Free Queen’s students don’t pay a cent and instructors volunteer their time. By its very impecuniosity, Free Queen’s has countered the idea that education is all about dollars and cents and getting ahead in the world. The emphasis at Free Queen’s has been on learning for the love of it, on integrating living and learning, and on the social wealth that accrues to communities that share learning freely.


The first Free Queen’s organizing committee consisted of Kathy Beers (Student Affairs), Julie Darke (Human Rights), Mary Margaret Dauphinee (Equity), Louise Fish (Security), Janice McAlpine (Strathy Language Unit), Marney McDiarmid (OPIRG), Joanne Page (poet and citizen about town), Jack Sinnott (JDUC), Susan Wilcox (Education) and Suzi Wong (Ban Righ Centre).

Over the years, the composition of the committee changed as people stepped down, people stepped up, and people’s services were coopted. The current organizing committee consists of Amy Allcock, Jill Christie, Danielle Gugler, Sayyida Jaffer, Janice McAlpine, Dana Olwan and Jennifer Stacey. (New members always welcome!) Past members and supporters include Diane Bootsma, Meri Diamond, Kathy Grant, Sandra Murray, Tracey Taylor and Judy Wilson. Free Queen’s hires a student assistant each year through the university’s Work-Study program. Graduate and undergraduate students, including Xiongwei Cai, Eddie Ho, Lisa Dawn Murison, April Waddell, and Tarun Singh, have facilitated the work of Free Queen’s by taking care of everything from coffee breaks, to technical troubleshooting, to speaker introductions. Queen’s Equity office ably handled the registration for Free Queen’s courses until 2007, when the Society of Graduate and Professional Students (SPGS) happily agreed to take on that administrative task.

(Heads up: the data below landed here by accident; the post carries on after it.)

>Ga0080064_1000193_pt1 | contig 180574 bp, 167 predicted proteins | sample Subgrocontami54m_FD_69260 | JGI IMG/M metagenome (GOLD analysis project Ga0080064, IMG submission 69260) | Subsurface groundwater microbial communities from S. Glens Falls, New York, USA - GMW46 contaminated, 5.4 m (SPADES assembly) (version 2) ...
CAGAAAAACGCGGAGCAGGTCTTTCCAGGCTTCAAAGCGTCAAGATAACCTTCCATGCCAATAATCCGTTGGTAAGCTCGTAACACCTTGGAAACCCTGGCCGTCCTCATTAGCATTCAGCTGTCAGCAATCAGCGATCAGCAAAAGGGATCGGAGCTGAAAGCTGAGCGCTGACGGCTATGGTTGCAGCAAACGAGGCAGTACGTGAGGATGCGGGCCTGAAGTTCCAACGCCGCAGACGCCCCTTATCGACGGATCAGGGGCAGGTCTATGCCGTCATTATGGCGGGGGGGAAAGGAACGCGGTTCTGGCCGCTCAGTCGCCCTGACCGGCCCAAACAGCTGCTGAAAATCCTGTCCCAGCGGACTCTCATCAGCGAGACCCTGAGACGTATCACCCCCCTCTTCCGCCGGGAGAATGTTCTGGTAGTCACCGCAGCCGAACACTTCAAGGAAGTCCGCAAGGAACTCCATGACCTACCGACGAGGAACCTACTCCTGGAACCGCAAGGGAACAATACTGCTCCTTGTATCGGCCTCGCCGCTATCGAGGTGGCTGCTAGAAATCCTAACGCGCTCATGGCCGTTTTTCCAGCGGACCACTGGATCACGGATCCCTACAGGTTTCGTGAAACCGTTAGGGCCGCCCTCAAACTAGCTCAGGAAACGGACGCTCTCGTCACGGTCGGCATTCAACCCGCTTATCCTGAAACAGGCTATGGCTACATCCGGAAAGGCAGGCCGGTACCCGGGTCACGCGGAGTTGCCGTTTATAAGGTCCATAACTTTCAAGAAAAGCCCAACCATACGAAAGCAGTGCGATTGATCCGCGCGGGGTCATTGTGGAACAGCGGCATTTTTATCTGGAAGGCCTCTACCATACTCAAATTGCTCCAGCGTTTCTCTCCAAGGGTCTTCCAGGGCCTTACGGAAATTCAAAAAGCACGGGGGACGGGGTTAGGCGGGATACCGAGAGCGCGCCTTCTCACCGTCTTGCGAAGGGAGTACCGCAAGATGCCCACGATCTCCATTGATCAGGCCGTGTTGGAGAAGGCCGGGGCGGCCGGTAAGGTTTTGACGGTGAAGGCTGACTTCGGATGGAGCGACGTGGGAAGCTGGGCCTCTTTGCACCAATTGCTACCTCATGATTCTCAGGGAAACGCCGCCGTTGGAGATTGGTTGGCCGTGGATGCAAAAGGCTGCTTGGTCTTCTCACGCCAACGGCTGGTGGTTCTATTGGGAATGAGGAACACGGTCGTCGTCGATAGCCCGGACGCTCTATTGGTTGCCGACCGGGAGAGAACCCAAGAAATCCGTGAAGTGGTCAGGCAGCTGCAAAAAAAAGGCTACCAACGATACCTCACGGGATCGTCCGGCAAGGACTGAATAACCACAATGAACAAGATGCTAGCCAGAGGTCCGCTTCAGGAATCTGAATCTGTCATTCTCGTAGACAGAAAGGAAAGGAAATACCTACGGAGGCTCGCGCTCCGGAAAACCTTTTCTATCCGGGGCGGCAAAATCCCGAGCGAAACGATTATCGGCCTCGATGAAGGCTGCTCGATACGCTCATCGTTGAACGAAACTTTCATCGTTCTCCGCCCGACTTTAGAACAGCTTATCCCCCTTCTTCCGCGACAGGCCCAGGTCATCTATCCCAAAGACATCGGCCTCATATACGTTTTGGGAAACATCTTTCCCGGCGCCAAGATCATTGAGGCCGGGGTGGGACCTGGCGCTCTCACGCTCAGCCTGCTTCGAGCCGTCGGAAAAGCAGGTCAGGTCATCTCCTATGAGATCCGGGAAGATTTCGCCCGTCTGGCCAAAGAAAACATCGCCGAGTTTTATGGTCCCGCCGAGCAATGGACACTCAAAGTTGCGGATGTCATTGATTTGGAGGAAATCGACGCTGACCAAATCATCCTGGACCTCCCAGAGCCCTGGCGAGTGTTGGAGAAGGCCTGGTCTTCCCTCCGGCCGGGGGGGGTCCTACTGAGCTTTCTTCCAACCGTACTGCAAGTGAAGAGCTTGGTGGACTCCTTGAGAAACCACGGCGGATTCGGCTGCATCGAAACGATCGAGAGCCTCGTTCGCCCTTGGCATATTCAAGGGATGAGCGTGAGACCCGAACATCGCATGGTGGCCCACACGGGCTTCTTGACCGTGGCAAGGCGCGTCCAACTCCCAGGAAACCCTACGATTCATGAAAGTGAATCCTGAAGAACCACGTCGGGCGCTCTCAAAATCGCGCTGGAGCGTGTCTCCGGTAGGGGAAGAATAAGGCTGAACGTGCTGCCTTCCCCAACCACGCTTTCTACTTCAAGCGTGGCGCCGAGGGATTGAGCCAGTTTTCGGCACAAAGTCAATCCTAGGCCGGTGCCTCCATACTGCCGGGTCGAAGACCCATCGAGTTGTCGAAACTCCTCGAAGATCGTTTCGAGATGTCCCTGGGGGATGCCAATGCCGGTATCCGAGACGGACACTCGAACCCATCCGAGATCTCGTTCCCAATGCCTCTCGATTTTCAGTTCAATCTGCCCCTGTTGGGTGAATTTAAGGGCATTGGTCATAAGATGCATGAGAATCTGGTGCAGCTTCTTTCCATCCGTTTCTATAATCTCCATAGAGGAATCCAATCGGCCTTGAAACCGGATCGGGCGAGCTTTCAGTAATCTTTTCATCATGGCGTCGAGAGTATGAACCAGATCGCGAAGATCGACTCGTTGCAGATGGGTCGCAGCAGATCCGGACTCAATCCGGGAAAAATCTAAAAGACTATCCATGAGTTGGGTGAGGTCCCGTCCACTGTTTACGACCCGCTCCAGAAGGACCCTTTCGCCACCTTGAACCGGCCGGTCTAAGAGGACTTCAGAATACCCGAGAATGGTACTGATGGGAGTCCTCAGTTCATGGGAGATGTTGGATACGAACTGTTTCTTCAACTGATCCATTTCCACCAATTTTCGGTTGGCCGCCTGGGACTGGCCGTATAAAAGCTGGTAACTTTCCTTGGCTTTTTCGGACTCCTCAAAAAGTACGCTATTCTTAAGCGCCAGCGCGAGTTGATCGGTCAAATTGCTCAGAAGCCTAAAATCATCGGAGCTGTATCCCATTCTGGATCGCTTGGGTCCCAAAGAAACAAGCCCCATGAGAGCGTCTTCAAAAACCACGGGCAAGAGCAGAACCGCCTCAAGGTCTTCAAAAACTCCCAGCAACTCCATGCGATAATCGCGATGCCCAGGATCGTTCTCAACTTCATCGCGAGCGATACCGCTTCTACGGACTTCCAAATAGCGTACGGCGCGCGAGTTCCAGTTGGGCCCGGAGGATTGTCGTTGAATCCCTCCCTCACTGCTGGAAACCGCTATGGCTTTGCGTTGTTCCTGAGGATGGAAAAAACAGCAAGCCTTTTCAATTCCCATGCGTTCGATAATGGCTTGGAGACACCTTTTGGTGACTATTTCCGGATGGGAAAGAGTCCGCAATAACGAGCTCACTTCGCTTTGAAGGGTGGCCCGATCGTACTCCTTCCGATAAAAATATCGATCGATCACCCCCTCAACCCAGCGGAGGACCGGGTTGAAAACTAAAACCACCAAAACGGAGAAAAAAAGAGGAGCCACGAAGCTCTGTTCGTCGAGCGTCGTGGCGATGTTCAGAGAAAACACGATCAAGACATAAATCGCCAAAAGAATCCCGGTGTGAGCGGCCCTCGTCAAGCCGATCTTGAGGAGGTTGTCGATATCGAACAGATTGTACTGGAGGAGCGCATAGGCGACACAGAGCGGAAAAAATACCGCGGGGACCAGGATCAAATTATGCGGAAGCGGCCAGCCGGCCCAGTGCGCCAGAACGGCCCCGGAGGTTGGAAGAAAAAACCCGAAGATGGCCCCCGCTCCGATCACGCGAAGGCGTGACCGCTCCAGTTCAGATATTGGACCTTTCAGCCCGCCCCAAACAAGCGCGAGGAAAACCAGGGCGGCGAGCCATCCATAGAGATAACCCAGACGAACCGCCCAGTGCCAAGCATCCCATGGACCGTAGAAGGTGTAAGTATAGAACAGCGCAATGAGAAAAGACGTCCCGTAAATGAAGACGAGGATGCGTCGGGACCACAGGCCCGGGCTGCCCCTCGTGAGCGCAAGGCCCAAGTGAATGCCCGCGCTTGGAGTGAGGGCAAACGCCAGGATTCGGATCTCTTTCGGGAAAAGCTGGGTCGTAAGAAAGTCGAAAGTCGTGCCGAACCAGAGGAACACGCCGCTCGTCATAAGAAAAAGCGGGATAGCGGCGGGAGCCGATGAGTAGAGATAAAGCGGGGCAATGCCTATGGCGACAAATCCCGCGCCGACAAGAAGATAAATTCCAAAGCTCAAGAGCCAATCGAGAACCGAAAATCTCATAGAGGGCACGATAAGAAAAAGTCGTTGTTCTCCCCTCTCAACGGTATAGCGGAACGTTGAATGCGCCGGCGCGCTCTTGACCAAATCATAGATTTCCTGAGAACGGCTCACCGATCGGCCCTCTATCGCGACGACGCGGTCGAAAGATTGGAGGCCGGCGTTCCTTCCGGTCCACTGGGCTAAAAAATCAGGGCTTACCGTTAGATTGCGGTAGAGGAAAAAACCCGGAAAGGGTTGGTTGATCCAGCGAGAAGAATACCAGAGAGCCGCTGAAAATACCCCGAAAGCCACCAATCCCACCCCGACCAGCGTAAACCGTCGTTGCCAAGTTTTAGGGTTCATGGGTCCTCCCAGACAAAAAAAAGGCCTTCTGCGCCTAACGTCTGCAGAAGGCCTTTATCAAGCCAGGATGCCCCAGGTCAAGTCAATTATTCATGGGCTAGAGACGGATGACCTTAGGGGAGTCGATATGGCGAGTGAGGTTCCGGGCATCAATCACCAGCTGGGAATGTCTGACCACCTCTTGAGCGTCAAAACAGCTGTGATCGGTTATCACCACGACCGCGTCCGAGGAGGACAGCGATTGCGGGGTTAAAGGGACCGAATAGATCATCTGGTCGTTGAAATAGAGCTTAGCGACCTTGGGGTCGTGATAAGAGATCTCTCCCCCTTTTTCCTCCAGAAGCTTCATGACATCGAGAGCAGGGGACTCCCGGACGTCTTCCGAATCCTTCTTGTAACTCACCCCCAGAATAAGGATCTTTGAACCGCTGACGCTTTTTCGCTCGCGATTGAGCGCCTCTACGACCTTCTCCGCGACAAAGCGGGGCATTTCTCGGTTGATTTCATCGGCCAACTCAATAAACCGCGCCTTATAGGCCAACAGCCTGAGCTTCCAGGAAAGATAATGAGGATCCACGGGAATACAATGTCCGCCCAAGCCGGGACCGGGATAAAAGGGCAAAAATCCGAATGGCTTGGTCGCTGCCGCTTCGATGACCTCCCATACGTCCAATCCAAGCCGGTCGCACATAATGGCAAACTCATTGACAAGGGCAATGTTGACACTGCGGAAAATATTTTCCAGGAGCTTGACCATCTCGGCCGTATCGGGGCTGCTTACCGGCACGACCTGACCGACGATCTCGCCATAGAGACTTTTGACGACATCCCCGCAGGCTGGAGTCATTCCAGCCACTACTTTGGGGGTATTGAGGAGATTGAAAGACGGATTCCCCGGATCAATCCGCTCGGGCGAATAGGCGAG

The names of most of Free Queen’s volunteer instructors can be discovered by following the links on our Past Courses web page to outlines of the courses offered from Fall 2001 to the present. Inevitably and regrettably, the record is incomplete and we have omitted the names of some presenters who gave their time and shared their passion with a Free Queen’s audience.


Free Queen’s offers one course each Fall and Winter term, in which up to 80 students are registered on a first come, first served basis. Although larger lecture halls could accommodate greater numbers, keeping class sizes small enough to encourage interaction has been a guiding principle of Free Queen’s. By 2006, word was out about Free Queen’s, and classes were filling up almost as soon as courses were announced over the Free Queen’s listserv. Free Queen’s was forced to institute an attendance policy: attend at least one half of the evening sessions in a course or lose the privilege of registering for the next course. The purpose of this policy was to make it more likely that people who were highly interested in and committed to a particular course topic would find a seat in that classroom.

The list of Free Queen’s course offered to date can be found on our Past Courses page. Click on the titles on that page to view a description or outline of each course.